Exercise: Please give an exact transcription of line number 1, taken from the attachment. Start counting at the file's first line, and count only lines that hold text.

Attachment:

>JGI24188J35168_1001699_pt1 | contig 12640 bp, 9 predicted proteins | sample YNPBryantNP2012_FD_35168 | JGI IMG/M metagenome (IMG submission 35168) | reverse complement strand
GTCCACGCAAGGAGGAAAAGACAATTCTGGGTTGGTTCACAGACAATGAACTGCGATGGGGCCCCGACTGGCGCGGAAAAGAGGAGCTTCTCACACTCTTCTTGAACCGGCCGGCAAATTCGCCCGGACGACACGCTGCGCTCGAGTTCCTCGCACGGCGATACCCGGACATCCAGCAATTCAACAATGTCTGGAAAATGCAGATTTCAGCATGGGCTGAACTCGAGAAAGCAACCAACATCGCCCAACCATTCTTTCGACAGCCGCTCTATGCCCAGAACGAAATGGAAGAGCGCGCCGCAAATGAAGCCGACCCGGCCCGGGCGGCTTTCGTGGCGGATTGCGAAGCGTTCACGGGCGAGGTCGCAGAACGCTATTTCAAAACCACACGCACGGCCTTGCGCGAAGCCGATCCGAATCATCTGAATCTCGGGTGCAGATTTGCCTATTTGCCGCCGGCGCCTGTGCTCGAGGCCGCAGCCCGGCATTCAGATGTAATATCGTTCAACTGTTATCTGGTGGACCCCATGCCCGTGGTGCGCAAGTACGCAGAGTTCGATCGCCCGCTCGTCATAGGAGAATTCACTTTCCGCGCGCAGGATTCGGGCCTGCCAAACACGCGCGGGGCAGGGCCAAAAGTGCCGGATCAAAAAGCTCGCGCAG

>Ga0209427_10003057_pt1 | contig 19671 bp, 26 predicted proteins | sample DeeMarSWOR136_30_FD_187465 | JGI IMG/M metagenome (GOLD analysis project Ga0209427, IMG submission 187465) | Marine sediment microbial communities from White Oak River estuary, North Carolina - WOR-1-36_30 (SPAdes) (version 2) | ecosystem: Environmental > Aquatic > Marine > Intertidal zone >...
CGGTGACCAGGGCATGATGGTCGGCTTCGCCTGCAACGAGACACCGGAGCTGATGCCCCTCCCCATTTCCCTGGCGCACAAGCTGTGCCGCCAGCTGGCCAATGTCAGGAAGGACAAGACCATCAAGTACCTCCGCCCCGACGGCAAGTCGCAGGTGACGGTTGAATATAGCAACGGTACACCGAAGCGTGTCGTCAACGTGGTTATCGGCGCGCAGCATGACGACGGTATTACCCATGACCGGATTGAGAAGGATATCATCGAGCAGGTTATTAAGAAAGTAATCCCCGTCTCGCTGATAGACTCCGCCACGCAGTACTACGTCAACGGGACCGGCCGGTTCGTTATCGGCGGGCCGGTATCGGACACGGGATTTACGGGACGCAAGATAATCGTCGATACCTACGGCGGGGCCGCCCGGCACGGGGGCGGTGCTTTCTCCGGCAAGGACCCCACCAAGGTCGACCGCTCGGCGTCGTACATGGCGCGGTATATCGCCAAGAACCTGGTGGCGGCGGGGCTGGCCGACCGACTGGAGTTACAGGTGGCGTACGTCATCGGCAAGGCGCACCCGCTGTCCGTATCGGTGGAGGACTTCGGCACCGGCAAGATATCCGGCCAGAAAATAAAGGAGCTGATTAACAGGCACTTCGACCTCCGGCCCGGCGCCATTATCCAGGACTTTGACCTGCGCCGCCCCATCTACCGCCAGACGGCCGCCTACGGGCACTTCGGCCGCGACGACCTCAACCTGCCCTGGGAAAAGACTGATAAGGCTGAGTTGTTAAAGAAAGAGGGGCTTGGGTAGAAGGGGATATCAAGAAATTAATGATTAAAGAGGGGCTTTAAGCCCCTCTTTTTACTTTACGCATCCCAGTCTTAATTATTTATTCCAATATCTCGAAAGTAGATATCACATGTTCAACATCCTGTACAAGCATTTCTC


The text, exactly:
>JGI24188J35168_1001699_pt1 | contig 12640 bp, 9 predicted proteins | sample YNPBryantNP2012_FD_35168 | JGI IMG/M metagenome (IMG submission 35168) | reverse complement strand